The Campus Fire Safety Right-to-Know Act informs prospective and current students of the policies, concerns, and fire safety conditions that are present at the institution in which they have applied or are enrolled.
The Campus Fire Safety Right-to-Know Act serves to increase campus fire safety awareness across the nation, providing students and their families with the fire safety records of colleges and universities. Signed into law on August 14, 2008, this amendment requires post-secondary institutions to publicly display fire safety information and statistics.
UNC - Pembroke has developed this web-site with all the required information for viewing. Please take time to review our statistics and fire safety information. Let us know if you have any questions in regards to fire safety. We can be reached daily at 910.521.6792 or firstname.lastname@example.org to answer any questions.
What you need to know
The annual fire safety report is included with a report required by the Jeanne Clery Act on crime statistics.
Campus fire logs
Click here to view a log of campus fires:
What On-campus Student Housing fires are reportable under the law?
Fire incidents are defined in the Handbook for Campus Safety and Security Reporting:
This definition contains two descriptions of fire. The first is “any instance of open flame or other burning in a place not intended to contain the burning.”
Some examples are:
- trash-can fire
- oven or microwave fire
- burning oven mitt on a stove
- grease fire on a stovetop
- flame coming from electric extension cord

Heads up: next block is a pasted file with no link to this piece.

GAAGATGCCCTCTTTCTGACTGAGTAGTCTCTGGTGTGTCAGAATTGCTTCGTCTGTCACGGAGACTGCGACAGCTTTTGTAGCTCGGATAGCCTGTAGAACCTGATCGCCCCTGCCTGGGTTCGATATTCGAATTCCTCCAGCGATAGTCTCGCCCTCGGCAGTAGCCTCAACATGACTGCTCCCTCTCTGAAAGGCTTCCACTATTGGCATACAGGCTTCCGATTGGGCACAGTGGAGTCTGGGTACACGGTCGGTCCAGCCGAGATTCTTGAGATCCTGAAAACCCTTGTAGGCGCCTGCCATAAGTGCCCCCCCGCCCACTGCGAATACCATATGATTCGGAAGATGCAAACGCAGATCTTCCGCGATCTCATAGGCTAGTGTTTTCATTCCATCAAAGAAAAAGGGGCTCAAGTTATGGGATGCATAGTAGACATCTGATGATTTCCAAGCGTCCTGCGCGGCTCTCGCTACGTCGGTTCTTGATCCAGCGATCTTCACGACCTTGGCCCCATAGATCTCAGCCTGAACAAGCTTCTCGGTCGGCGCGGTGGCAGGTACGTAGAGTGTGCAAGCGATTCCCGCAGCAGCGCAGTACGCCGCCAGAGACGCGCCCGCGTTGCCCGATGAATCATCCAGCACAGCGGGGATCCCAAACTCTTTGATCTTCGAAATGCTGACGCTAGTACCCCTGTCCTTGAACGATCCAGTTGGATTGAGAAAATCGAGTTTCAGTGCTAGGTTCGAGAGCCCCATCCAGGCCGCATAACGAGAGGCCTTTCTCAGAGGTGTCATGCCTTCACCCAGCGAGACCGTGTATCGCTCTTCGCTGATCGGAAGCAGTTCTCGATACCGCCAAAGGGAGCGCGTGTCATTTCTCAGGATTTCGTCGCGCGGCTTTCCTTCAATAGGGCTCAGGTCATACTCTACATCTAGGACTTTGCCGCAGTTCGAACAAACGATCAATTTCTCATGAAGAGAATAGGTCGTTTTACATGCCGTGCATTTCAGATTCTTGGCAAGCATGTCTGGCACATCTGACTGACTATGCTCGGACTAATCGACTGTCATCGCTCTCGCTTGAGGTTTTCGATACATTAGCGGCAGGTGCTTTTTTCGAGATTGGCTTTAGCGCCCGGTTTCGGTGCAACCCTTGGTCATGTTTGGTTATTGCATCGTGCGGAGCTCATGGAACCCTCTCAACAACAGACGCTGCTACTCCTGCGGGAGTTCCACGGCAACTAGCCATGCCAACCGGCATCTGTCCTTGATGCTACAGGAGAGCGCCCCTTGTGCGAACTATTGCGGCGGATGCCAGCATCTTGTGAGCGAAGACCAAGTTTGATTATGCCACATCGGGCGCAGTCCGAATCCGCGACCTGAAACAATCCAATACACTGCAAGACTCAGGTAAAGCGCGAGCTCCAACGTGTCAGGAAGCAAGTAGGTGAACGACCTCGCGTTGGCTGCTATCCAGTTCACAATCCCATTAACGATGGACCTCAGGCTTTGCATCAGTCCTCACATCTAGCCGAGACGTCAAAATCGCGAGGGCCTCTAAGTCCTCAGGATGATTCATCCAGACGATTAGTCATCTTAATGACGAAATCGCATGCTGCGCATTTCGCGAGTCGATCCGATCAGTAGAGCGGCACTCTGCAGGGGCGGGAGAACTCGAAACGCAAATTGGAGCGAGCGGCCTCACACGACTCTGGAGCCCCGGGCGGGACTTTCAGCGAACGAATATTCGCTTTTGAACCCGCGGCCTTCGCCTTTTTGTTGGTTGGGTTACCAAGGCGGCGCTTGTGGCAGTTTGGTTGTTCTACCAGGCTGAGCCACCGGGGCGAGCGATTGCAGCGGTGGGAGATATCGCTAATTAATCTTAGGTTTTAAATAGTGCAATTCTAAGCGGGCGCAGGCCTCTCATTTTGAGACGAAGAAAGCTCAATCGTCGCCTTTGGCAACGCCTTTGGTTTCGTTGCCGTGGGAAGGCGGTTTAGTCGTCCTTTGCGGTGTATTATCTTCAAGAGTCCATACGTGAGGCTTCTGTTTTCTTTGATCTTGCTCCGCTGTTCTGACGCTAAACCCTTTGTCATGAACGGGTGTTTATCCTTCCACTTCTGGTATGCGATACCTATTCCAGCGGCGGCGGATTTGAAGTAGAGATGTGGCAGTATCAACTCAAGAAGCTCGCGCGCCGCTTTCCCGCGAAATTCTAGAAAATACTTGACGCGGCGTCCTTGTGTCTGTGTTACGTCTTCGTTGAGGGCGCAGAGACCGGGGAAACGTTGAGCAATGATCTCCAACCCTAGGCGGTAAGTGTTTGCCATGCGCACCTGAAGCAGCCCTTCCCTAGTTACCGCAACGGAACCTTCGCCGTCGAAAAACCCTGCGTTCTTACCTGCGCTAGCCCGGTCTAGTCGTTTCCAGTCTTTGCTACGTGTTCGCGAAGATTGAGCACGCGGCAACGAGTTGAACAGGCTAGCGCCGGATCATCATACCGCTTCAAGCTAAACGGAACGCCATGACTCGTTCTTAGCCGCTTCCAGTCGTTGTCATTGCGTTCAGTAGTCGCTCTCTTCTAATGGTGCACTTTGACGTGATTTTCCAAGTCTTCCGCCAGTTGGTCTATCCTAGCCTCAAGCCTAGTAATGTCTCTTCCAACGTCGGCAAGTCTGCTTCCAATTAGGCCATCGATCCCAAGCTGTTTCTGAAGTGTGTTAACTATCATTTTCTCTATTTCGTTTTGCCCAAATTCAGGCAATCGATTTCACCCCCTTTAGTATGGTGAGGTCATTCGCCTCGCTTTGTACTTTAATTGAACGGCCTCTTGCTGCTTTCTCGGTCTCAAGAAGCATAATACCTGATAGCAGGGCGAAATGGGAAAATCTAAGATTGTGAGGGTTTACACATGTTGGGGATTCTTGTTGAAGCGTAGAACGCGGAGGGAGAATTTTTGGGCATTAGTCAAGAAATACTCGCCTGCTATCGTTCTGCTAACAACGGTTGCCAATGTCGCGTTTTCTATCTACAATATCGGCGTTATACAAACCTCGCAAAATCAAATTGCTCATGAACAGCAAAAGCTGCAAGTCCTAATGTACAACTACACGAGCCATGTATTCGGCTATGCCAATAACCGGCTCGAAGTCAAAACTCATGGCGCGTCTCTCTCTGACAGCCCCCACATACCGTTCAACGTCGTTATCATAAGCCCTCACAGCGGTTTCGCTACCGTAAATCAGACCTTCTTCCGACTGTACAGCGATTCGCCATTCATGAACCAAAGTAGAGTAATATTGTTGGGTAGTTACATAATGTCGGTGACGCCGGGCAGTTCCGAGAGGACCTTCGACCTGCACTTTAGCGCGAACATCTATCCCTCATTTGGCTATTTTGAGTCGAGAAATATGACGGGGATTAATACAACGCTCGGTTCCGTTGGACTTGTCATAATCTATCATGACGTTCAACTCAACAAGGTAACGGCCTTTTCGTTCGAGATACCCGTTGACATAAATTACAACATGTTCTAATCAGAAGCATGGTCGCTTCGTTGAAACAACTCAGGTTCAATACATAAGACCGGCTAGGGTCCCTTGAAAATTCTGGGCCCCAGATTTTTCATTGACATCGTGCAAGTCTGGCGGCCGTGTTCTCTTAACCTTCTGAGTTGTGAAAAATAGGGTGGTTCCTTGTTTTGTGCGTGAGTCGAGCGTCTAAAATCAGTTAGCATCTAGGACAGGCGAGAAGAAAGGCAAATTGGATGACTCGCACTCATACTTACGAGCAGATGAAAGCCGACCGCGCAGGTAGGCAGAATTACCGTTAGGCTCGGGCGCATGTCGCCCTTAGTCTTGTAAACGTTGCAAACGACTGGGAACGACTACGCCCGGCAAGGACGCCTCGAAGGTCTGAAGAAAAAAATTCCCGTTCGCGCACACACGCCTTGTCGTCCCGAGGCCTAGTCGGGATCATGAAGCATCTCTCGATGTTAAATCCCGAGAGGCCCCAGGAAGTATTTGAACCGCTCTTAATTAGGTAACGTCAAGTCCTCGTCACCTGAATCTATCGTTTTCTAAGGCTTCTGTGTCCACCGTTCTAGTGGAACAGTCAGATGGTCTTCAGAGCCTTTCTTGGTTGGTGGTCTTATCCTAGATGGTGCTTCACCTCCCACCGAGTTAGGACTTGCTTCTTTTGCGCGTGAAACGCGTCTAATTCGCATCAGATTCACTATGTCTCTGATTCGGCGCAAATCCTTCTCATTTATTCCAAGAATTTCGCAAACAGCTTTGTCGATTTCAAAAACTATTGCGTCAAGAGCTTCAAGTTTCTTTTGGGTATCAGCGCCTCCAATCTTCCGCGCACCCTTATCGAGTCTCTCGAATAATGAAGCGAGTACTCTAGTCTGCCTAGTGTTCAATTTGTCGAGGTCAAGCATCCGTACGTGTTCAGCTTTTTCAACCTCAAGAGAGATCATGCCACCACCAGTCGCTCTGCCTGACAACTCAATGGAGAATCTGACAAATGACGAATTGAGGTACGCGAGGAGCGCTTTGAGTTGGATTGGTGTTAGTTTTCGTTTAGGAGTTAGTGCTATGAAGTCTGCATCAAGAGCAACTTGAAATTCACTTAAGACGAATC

- burning wall hanging or poster
- fire in an overheated bathroom vent fan
- couch that is burning without any flame evident
The second type of fire is “any instance of open flame or other burning in an uncontrolled manner.” Some examples are:
- chimney fire
- gas stove fire
- fuel burner or boiler fire
- All fires that meet the definition regardless of:
– whether the fire results in injury, death or property damage
– incidents that violate UNC-Pembroke's fire safety policies.
Even though we prohibit the burning of candles in dorms, a lit candle doesn’t meet the definition of a fire. If drapes catch fire due to brushing against a lit candle, the burning drapes meet the definition.
- Fires on the roof or the outside walls of a building even if the fire doesn’t reach the inside.
- An incident where there is evidence that there was burning, for example, a singed electrical cord.
- Fires in parking facilities and dining halls that are physically attached to, and accessed directly from, on-campus student housing facilities. “Accessed directly from” means that an individual can enter the parking area or dining hall directly from the housing area without leaving the building. Note: if there is a vehicle fire (i.e., a fire that is confined to a vehicle) in a student housing facility parking garage, this is not a student housing facility fire. However, if there is a fire in the garage that spreads to a vehicle, or if a vehicle fire spreads to the garage, this is a student housing facility fire.
- Fires reported to any official at your institution (e.g., to a residence life officer), not just campus fire authorities or campus security authorities.
Do not include
- Sparks or smoke where there is no open flame or other burning.
- Incidents such as burnt popcorn in a microwave that triggers the fire alarm or smoke detectors but where there are no open flames or other burning.
- Attempted arson in cases where there is no open flame or burning. (Attempted arson must be included along with statistics for completed arson in your Clery Act crime statistics, however. See “Types of Criminal Offenses,” no. 7 in Chapter 3 for more information about Arson.).
- Fires in parking facilities and dining halls that are not physically attached to and accessed directly from on-campus student housing facilities, even if the facilities are reserved for the use of residents in those housing facilities.
- Incidents that violate UNC-Pembroke fire safety policies but do not meet the definition of a fire.